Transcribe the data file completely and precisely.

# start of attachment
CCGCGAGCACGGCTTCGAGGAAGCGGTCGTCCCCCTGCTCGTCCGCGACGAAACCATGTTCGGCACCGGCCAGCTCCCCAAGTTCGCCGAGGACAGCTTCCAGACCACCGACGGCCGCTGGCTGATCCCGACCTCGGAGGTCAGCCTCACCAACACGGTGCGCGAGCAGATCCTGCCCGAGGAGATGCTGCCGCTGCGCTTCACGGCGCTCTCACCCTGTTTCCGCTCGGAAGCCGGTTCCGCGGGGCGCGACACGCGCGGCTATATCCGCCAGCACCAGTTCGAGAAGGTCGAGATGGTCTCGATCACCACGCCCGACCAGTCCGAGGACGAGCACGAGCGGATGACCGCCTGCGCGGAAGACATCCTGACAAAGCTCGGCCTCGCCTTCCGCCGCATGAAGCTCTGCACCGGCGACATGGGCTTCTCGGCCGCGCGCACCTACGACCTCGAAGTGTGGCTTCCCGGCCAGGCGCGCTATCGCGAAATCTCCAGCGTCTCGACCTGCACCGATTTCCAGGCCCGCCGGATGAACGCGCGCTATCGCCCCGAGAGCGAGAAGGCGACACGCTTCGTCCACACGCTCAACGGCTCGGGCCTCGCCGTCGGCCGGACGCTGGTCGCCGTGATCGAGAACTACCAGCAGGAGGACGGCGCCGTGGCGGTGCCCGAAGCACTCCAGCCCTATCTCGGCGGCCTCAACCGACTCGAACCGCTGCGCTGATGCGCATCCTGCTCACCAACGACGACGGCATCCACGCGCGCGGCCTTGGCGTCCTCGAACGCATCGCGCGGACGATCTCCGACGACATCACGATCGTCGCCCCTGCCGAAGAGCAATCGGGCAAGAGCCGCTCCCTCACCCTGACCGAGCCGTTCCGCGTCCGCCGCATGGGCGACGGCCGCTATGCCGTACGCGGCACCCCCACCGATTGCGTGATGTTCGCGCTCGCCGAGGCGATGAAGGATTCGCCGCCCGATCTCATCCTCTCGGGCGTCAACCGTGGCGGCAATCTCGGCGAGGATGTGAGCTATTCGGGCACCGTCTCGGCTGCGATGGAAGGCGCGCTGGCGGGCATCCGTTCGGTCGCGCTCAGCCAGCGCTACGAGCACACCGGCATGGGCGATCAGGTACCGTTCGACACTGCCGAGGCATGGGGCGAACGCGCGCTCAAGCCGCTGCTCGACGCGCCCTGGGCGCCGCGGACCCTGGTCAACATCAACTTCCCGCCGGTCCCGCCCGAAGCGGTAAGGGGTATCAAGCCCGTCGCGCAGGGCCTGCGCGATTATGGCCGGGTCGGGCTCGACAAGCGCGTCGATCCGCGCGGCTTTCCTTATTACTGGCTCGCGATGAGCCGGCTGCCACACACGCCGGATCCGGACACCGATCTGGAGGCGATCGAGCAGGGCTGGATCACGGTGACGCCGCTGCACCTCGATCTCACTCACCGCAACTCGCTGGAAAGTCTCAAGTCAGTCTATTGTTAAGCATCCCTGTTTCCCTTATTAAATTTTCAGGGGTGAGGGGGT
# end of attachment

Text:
CCGCGAGCACGGCTTCGAGGAAGCGGTCGTCCCCCTGCTCGTCCGCGACGAAACCATGTTCGGCACCGGCCAGCTCCCCAAGTTCGCCGAGGACAGCTTCCAGACCACCGACGGCCGCTGGCTGATCCCGACCTCGGAGGTCAGCCTCACCAACACGGTGCGCGAGCAGATCCTGCCCGAGGAGATGCTGCCGCTGCGCTTCACGGCGCTCTCACCCTGTTTCCGCTCGGAAGCCGGTTCCGCGGGGCGCGACACGCGCGGCTATATCCGCCAGCACCAGTTCGAGAAGGTCGAGATGGTCTCGATCACCACGCCCGACCAGTCCGAGGACGAGCACGAGCGGATGACCGCCTGCGCGGAAGACATCCTGACAAAGCTCGGCCTCGCCTTCCGCCGCATGAAGCTCTGCACCGGCGACATGGGCTTCTCGGCCGCGCGCACCTACGACCTCGAAGTGTGGCTTCCCGGCCAGGCGCGCTATCGCGAAATCTCCAGCGTCTCGACCTGCACCGATTTCCAGGCCCGCCGGATGAACGCGCGCTATCGCCCCGAGAGCGAGAAGGCGACACGCTTCGTCCACACGCTCAACGGCTCGGGCCTCGCCGTCGGCCGGACGCTGGTCGCCGTGATCGAGAACTACCAGCAGGAGGACGGCGCCGTGGCGGTGCCCGAAGCACTCCAGCCCTATCTCGGCGGCCTCAACCGACTCGAACCGCTGCGCTGATGCGCATCCTGCTCACCAACGACGACGGCATCCACGCGCGCGGCCTTGGCGTCCTCGAACGCATCGCGCGGACGATCTCCGACGACATCACGATCGTCGCCCCTGCCGAAGAGCAATCGGGCAAGAGCCGCTCCCTCACCCTGACCGAGCCGTTCCGCGTCCGCCGCATGGGCGACGGCCGCTATGCCGTACGCGGCACCCCCACCGATTGCGTGATGTTCGCGCTCGCCGAGGCGATGAAGGATTCGCCGCCCGATCTCATCCTCTCGGGCGTCAACCGTGGCGGCAATCTCGGCGAGGATGTGAGCTATTCGGGCACCGTCTCGGCTGCGATGGAAGGCGCGCTGGCGGGCATCCGTTCGGTCGCGCTCAGCCAGCGCTACGAGCACACCGGCATGGGCGATCAGGTACCGTTCGACACTGCCGAGGCATGGGGCGAACGCGCGCTCAAGCCGCTGCTCGACGCGCCCTGGGCGCCGCGGACCCTGGTCAACATCAACTTCCCGCCGGTCCCGCCCGAAGCGGTAAGGGGTATCAAGCCCGTCGCGCAGGGCCTGCGCGATTATGGCCGGGTCGGGCTCGACAAGCGCGTCGATCCGCGCGGCTTTCCTTATTACTGGCTCGCGATGAGCCGGCTGCCACACACGCCGGATCCGGACACCGATCTGGAGGCGATCGAGCAGGGCTGGATCACGGTGACGCCGCTGCACCTCGATCTCACTCACCGCAACTCGCTGGAAAGTCTCAAGTCAGTCTATTGTTAAGCATCCCTGTTTCCCTTATTAAATTTTCAGGGGTGAGGGGGT